Don’t Tell Him Anything

Posted: October 23, 2013 by writingsprint in Drama
Tags: , , , ,

prison yardPart two of the story “Prisoners.”

Whitaker was taking a walk in the prison yard. The wind blew up, cool and crisp. A few leaves fell. He remembered watching a dog running through a pile of leaves.

“Good morning, Whitaker.”

Crap. “Gruber.”

Gruber smiled, raising his eyebrows in surprise. “Well! A lack of civility from our favorite guest. What is the cause, I wonder?”

It was Whitaker’s birthday the night before. His third birthday without his wife or his children, never mind that she was his ex-wife and only his daughter probably would have been there.

“Happy birthday, Whitaker.”

“Happy birthday to you, too.”

Gruber smiled again. His smile was a strange passing of almost genuine expression on a body that hid everything. Whitaker had dreams where Gruber wasn’t real. “It isn’t my birthday,” Gruber said.

“Even if it was, you’d say it wasn’t.”

Gruber shrugged. “How are you?” he asked. “It’s been a long time since we had a talk.”

“I make do.”

“Do you mind if I walk with you?”

Whitaker glared at him. As if he had a choice. “Please,” he said stiffly.

“I think you miss our talks. You haven’t had anyone to throw that boiling bile of yours at for a long time.”


“It doesn’t matter to me.”

The tricky part was not to give Gruber ammunition.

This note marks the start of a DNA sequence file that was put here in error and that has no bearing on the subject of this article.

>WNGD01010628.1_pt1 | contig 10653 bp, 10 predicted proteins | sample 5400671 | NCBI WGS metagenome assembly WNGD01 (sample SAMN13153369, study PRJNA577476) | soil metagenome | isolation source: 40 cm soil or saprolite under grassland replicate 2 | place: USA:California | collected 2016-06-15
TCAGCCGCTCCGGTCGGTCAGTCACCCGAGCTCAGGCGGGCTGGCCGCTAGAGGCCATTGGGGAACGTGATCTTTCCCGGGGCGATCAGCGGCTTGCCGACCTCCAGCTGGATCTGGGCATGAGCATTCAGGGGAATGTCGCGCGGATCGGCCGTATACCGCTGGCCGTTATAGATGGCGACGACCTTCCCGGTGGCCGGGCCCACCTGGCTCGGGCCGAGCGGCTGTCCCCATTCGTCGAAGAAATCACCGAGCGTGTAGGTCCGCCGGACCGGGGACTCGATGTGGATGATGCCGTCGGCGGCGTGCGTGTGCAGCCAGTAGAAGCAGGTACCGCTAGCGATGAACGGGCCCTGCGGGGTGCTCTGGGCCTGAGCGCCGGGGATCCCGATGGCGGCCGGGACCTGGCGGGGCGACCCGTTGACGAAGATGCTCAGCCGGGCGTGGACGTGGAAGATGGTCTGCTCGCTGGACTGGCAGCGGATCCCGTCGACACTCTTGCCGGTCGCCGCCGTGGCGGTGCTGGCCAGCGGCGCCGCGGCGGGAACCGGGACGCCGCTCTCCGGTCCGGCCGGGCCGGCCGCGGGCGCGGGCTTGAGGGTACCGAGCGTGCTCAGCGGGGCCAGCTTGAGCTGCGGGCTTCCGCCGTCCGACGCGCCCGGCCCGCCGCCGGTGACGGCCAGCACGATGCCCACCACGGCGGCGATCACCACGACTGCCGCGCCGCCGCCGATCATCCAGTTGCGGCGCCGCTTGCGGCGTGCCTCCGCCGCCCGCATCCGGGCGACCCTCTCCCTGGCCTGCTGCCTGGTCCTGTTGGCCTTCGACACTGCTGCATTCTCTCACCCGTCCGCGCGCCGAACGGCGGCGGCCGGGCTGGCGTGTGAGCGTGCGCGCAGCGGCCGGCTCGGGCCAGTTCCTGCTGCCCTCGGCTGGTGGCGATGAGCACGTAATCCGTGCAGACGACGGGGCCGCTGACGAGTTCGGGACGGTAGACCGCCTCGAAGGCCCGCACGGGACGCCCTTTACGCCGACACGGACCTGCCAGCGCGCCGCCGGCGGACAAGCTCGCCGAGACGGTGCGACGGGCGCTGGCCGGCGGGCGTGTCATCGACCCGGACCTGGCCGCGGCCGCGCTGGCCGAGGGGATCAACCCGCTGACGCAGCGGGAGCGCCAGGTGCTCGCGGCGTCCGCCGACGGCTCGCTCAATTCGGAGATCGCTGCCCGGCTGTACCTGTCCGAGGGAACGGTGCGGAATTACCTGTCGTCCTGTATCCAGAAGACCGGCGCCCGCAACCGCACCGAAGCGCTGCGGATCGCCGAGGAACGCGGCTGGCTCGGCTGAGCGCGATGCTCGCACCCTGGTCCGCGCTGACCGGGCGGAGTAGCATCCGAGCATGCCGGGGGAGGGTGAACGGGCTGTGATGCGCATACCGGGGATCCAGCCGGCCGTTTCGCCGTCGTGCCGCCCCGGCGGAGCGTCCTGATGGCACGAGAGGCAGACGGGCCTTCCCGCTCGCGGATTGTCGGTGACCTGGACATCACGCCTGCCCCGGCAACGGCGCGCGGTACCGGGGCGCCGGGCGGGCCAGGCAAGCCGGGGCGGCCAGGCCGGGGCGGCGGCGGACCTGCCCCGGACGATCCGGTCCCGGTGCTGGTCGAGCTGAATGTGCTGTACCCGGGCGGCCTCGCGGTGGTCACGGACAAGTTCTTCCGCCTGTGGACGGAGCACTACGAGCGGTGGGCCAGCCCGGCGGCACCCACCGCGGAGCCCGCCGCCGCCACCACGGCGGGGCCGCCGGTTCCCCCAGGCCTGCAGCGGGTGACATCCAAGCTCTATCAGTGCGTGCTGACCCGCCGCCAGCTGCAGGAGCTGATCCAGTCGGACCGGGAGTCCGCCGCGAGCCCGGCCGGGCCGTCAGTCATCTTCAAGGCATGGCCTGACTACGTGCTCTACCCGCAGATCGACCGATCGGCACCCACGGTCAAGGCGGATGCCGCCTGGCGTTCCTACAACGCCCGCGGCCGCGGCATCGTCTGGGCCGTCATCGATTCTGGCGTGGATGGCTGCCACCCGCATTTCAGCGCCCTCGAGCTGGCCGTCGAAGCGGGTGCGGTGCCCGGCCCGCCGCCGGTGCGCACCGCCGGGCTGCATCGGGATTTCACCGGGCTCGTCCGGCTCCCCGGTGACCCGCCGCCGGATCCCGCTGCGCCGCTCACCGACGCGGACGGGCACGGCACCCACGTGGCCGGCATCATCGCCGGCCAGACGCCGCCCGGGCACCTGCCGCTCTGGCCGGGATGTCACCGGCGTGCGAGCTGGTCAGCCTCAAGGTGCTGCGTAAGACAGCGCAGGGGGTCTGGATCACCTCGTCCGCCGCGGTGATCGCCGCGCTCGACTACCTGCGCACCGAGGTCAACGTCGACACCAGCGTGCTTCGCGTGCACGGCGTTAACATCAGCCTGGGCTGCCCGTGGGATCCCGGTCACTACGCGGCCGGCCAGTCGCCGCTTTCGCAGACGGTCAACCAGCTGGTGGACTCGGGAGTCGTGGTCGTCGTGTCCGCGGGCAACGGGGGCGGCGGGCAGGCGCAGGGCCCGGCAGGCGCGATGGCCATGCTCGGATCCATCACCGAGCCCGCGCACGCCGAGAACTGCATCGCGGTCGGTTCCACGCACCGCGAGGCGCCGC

“We’ve been taking an interest in your case again, Whitaker. Your wife is ill. Nothing serious, but she’s been under a doctor’s care for some time. Mononucleosis, I understand. Your wife is a workaholic. I’m sure you remember. She didn’t take it too well.”

“She never took much of anything well.”

“I remember when you first arrived, how you refused to give much more than one-word answers to me.”

“A few months of going silent’ll change anyone’s mind. I gave up trying to figure out what you want a long time ago.”

“I don’t believe that. You’re cleverer than that.”

“I think you relish the challenge. You took a lot of joy in breaking Gretchen.”

“She broke herself, John.”

“Fuck you.”

“There’s the Whitaker I remember.”

“I thought I’d make your day.” It certainly made Whitaker’s.

“Were you talking to Marina yesterday?”

“It’s a lovely day,” Whitaker said.

“Why don’t you answer my question?”

“It feels like autumn. It’ll be getting colder soon.”

“I don’t have anything against you talking.”

Maybe Gruber knew they’d been talking. Maybe he didn’t. He could do whatever he wanted, but Whitaker wouldn’t let himself be the reason why.

  1. […] three of the story about the prisoners — read parts one and two […]


What do you think?

Fill in your details below or click an icon to log in: Logo

You are commenting using your account. Log Out /  Change )

Google+ photo

You are commenting using your Google+ account. Log Out /  Change )

Twitter picture

You are commenting using your Twitter account. Log Out /  Change )

Facebook photo

You are commenting using your Facebook account. Log Out /  Change )


Connecting to %s